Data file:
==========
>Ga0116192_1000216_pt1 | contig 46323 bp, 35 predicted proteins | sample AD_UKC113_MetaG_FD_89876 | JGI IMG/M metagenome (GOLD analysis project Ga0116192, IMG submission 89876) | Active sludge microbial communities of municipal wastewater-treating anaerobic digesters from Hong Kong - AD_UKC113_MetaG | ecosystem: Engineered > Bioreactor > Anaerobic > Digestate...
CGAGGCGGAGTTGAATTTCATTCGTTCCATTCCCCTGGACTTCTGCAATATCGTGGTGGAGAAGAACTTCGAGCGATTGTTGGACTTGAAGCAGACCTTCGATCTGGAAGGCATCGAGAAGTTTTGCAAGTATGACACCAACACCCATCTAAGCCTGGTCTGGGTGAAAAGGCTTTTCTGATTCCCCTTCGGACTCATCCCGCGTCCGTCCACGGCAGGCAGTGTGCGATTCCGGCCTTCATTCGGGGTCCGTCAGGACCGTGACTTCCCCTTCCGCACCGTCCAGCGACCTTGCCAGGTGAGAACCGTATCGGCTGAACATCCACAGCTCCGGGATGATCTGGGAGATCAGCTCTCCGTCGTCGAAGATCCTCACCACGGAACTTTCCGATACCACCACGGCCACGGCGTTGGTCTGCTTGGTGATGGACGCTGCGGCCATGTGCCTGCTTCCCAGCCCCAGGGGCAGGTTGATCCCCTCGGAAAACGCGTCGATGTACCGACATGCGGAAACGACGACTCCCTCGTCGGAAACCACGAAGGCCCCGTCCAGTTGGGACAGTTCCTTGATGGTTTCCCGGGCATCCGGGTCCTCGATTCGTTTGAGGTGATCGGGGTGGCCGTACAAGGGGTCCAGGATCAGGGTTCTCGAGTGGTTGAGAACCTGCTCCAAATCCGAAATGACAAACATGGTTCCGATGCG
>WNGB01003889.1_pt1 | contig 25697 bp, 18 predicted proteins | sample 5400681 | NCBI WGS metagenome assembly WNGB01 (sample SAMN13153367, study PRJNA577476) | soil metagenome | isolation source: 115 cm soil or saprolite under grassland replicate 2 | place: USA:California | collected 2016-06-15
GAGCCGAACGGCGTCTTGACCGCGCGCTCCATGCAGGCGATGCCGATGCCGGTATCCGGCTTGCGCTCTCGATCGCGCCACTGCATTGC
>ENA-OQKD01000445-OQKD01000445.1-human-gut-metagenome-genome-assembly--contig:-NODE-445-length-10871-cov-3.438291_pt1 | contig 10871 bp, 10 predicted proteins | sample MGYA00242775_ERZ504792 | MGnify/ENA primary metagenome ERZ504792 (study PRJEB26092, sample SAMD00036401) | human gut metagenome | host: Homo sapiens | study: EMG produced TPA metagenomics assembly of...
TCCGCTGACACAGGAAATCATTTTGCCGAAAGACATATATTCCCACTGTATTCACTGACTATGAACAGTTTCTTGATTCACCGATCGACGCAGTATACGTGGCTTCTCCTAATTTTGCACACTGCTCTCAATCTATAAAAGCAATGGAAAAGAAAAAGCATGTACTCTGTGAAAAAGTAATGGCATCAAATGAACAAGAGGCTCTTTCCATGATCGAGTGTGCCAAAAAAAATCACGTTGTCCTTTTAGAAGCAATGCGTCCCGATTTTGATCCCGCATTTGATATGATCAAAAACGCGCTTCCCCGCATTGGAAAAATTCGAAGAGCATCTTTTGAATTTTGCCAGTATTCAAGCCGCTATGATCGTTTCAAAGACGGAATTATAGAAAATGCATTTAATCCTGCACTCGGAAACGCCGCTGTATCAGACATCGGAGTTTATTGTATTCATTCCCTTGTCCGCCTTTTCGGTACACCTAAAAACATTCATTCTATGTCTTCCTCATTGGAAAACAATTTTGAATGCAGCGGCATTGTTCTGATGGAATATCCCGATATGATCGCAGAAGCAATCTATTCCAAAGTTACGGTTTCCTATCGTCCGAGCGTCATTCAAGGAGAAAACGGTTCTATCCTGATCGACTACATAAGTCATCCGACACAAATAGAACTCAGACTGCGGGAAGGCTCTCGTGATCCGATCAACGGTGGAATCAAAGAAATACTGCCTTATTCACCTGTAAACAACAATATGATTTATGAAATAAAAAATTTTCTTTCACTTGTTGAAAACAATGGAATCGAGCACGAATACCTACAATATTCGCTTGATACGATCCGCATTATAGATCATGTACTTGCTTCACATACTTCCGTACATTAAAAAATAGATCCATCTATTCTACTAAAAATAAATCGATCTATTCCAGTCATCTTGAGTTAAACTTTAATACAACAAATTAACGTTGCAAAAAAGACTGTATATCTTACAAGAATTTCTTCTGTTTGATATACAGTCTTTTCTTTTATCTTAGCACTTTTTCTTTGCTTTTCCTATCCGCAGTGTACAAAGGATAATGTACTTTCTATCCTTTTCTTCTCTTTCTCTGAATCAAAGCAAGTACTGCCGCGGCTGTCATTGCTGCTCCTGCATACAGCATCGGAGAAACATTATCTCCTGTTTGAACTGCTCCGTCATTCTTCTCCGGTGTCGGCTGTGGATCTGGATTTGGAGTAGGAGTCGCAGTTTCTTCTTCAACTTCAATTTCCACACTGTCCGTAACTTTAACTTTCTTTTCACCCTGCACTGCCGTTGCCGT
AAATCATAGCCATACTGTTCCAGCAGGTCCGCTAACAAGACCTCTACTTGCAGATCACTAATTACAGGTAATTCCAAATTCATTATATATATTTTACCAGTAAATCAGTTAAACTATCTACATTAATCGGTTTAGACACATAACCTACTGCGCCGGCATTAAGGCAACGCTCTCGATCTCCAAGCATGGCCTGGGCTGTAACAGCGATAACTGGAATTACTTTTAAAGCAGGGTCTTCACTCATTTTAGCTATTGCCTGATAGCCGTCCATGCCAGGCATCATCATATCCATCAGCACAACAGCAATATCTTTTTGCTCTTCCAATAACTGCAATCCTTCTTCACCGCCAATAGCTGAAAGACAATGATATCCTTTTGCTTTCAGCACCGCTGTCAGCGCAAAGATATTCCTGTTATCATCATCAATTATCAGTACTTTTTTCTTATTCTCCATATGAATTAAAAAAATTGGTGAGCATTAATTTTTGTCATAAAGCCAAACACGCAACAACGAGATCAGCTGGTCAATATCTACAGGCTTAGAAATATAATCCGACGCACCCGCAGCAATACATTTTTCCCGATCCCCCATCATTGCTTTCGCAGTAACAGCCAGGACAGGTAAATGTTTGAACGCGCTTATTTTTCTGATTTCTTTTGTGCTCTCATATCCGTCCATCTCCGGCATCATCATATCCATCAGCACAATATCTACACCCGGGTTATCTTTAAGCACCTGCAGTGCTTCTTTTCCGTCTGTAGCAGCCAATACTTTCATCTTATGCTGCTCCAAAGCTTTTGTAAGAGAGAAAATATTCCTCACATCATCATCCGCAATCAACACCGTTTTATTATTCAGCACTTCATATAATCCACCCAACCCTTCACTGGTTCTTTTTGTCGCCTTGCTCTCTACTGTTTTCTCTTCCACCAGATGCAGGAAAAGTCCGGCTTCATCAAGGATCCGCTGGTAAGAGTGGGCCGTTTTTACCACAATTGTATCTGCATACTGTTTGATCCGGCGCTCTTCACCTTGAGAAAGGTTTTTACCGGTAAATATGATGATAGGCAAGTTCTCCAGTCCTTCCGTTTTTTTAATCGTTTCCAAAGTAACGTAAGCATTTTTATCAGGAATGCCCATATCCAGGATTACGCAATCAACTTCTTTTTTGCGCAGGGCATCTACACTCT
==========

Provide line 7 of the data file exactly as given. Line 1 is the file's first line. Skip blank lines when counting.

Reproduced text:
AAATCATAGCCATACTGTTCCAGCAGGTCCGCTAACAAGACCTCTACTTGCAGATCACTAATTACAGGTAATTCCAAATTCATTATATATATTTTACCAGTAAATCAGTTAAACTATCTACATTAATCGGTTTAGACACATAACCTACTGCGCCGGCATTAAGGCAACGCTCTCGATCTCCAAGCATGGCCTGGGCTGTAACAGCGATAACTGGAATTACTTTTAAAGCAGGGTCTTCACTCATTTTAGCTATTGCCTGATAGCCGTCCATGCCAGGCATCATCATATCCATCAGCACAACAGCAATATCTTTTTGCTCTTCCAATAACTGCAATCCTTCTTCACCGCCAATAGCTGAAAGACAATGATATCCTTTTGCTTTCAGCACCGCTGTCAGCGCAAAGATATTCCTGTTATCATCATCAATTATCAGTACTTTTTTCTTATTCTCCATATGAATTAAAAAAATTGGTGAGCATTAATTTTTGTCATAAAGCCAAACACGCAACAACGAGATCAGCTGGTCAATATCTACAGGCTTAGAAATATAATCCGACGCACCCGCAGCAATACATTTTTCCCGATCCCCCATCATTGCTTTCGCAGTAACAGCCAGGACAGGTAAATGTTTGAACGCGCTTATTTTTCTGATTTCTTTTGTGCTCTCATATCCGTCCATCTCCGGCATCATCATATCCATCAGCACAATATCTACACCCGGGTTATCTTTAAGCACCTGCAGTGCTTCTTTTCCGTCTGTAGCAGCCAATACTTTCATCTTATGCTGCTCCAAAGCTTTTGTAAGAGAGAAAATATTCCTCACATCATCATCCGCAATCAACACCGTTTTATTATTCAGCACTTCATATAATCCACCCAACCCTTCACTGGTTCTTTTTGTCGCCTTGCTCTCTACTGTTTTCTCTTCCACCAGATGCAGGAAAAGTCCGGCTTCATCAAGGATCCGCTGGTAAGAGTGGGCCGTTTTTACCACAATTGTATCTGCATACTGTTTGATCCGGCGCTCTTCACCTTGAGAAAGGTTTTTACCGGTAAATATGATGATAGGCAAGTTCTCCAGTCCTTCCGTTTTTTTAATCGTTTCCAAAGTAACGTAAGCATTTTTATCAGGAATGCCCATATCCAGGATTACGCAATCAACTTCTTTTTTGCGCAGGGCATCTACACTCT